DYFS may petition to terminate parental rights when it is in "the best interests of [any] child." N.J.S.A. 30:4C-15.1(a). The Legislature codified a judicial framework to guide courts in determining the best interests of a child:

(1) The child's safety, health or development has been or will continue to be endangered by the parental relationship;

(2) The parent is unwilling or unable to eliminate the harm facing the child or is unable or unwilling to provide a safe and stable home for the child and the delay or permanent placement will add to the harm. . . . ;

(3) The division has made reasonable efforts to provide services to help the parent correct the circumstances which led to the child's placement outside the home and the court has considered alternatives to termination of parental rights; and

(4) Termination of parental rights will not do more harm than good. [N.J.S.A. 30:4C-15.1(a) (codifying N.J. Div. of Youth & Family Servs. v. A.W., 103 N.J. 591, 604-05 (1986)).]

These factors commonly overlap and are "extremely fact sensitive." K.H.O., supra, 161 N.J. at 348. DYFS must prove that termination is appropriate with clear and convincing evidence. N.J. Div. of Youth & Family Servs. v. A.G., 344 N.J. Super. 418, 435 (2001), certif. denied, 171 N.J. 44 (2002).

M.S. cites N.J. Div. of Youth & Family Servs. v. B.M., 413 N.J. Super. 118, 129-34 (App. Div. 2010), for the proposition that medical records introduced as business records pursuant to N.J.R.E. 803(c)(6) must be supported by expert testimony. Therefore, M.S. argues that the admission of her psychological evaluations without supporting testimony of the authors was improper. We disagree.

To preserve an issue for review, a party must specifically object "to the action taken and [state] the grounds therefor."

R. 1:7-2. Because M.S. did not object, we review for plain error. R. 2:1-2.

Rule 5:12-4(d) permits DYFS to "submit into evidence, pursuant to N.J.R.E. 803(c)(6) . . . reports by staff personnel or professional consultants . . . as prima facie evidence . . . ." Pursuant to N.J.R.E. 803(c)(6), business records are exempted from the ban on hearsay, N.J.R.E. 802, where the proponent can demonstrate that the record was (1) "made in the regular course of business"; (2) "prepared within a short time of the act, condition or event being described"; and (3) the "source of the information and the method and circumstances of the preparation of the writing must justify allowing it into evidence." State v. Matulewicz, 101 N.J. 27, 29 (1985).

This case does not turn on the application of these factors, but on two recent decisions. In N.J. Div. of Youth & Family Servs. v. M.C. III, 201 N.J. 328, 332 (2010), DYFS sought to terminate the defendant's parental rights after a doctor reported abuse. Id. at 332, 335. At trial, the judge admitted the doctor's intake and screening forms as business records without the doctor's testimony. Id. at 336-37. The defendant did not object, but argued on appeal that the admission of these documents was plain error and violated his right to confrontation under the New Jersey and United States Constitutions. Id. at 338-39.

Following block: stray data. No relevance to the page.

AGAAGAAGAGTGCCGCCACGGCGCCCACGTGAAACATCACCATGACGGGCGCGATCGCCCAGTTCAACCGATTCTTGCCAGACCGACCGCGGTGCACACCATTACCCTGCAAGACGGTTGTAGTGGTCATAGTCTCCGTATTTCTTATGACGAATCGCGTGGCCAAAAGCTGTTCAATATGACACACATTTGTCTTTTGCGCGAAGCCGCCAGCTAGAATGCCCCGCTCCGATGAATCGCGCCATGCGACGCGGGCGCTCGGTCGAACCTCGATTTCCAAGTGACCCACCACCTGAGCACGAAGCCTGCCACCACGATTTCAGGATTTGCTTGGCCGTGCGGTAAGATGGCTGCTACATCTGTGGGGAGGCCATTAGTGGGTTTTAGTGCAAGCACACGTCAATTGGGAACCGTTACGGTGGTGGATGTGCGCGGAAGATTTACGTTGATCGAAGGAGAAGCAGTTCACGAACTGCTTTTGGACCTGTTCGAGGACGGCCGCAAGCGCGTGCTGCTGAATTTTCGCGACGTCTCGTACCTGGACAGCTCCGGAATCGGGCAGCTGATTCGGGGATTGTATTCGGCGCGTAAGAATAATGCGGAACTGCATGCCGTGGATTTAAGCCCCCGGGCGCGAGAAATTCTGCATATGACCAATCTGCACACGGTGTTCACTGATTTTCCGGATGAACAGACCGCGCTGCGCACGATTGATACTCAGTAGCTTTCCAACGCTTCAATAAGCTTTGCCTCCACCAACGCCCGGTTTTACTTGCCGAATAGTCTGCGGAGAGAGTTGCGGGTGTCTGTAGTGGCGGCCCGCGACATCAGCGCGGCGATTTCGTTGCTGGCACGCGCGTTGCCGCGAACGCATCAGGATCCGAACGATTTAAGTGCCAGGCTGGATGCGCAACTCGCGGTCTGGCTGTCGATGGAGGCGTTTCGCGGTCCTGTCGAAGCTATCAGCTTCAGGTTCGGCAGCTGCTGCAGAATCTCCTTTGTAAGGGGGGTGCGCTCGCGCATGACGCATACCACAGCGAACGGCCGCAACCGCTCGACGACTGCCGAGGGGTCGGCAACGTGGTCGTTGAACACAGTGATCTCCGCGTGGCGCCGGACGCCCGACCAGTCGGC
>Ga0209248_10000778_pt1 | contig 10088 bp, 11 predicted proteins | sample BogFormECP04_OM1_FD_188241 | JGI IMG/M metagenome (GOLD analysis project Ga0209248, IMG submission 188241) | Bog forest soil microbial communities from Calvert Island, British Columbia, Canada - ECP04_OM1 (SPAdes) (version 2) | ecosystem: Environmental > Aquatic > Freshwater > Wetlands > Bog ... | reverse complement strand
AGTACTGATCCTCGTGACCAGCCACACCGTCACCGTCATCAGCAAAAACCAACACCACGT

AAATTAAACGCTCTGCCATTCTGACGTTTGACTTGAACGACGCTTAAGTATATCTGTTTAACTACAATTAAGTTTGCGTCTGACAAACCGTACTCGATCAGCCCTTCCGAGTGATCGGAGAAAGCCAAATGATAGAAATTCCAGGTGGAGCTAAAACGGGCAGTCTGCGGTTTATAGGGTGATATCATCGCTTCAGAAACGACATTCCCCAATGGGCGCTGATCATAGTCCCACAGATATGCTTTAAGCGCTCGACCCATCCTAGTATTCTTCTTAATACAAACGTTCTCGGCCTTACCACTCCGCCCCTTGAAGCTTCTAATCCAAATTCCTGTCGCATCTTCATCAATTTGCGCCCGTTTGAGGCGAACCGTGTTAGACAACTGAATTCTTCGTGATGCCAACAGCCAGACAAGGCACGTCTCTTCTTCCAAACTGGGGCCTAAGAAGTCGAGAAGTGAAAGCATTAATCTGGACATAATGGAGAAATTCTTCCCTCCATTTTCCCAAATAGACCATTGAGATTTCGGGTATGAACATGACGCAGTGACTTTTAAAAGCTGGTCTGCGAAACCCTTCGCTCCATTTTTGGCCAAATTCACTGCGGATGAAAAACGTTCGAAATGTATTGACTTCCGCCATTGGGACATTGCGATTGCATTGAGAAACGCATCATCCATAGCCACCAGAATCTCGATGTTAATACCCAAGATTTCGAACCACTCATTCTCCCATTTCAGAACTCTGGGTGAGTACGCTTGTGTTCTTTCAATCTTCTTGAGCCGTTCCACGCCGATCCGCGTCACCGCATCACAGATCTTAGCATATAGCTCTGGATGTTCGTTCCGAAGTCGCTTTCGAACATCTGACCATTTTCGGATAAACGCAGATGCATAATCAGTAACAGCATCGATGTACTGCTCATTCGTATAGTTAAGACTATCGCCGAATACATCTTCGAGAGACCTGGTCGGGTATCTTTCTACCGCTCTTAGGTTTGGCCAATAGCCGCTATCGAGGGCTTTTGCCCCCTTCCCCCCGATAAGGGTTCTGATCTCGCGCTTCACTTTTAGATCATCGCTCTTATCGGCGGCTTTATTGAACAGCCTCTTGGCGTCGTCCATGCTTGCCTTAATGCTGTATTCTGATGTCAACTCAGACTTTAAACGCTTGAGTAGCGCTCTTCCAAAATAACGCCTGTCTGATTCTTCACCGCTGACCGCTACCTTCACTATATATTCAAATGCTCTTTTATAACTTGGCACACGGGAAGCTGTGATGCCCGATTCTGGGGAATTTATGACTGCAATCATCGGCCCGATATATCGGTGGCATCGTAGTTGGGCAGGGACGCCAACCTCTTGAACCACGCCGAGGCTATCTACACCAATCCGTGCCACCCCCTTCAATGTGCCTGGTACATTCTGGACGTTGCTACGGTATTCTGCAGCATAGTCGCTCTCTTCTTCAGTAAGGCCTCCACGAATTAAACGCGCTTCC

The Supreme Court validated the evidence on the doctrine of invited error. Id. at 342. By consenting to the introduction of the records, the defendant "deprived the trial court of the necessity to make a ruling based on the arguments presented by both sides." Id. at 341. Therefore, DYFS was denied the opportunity to take "steps to satisfy any evidentiary requirements needed for the admission of the documents or present[] a witness or witnesses in place of the documents." Ibid. Given defendant's time to formulate an objection prior to trial, reversal would be "unfair." Id. at 342.

Similarly, in B.M., the appellant argued plain error in the admission of medical records as business records without supporting testimony. 413 N.J. Super. at 124. There, DYFS sought to terminate the defendants' parental rights because their baby was born addicted to cocaine. Id. at 123-24. DYFS introduced a report from a doctor who found that the baby also suffered from fetal alcohol syndrome. Id. at 124. The judge relied heavily on the report, despite noting that the defendants and the court had not had the opportunity to review the report prior to trial. Id. at 126.

We found plain error in the admission of the report based on due process principles. Because the judge had not asked the parties for objections and treated the report as admitted into evidence before formally admitting it, the case was distinguishable from M.C. III. B.M., supra, 413 N.J. Super. at 128-29. Most importantly, the "report was not simply one additional piece of evidence in support of DYFS' case against appellants, but rather a document that introduced a new charge of abuse[, fetal alcohol syndrome], without notice before trial, thereby depriving appellants of due process of law." Id. at 129.

We also explained that R. 5:12-4(d) does not relax the standards for the admissibility of business records pursuant to N.J.R.E. 803(c)(6). B.M., supra, 413 N.J. Super. at 129-132.

Therefore, to admit the report without any foundation establishing the elements of N.J.R.E. 803(c)(6) was plain error. B.M., supra, at 129. In dicta, we also noted that medical reports are "generally inadmissible under th[e 803(c)(6)] test because of the complexity of the analysis involved in arriving at the opinion and the consequent need for the other party to have an opportunity to cross-examine the expert." Id. at 130. M.S. relies on this statement.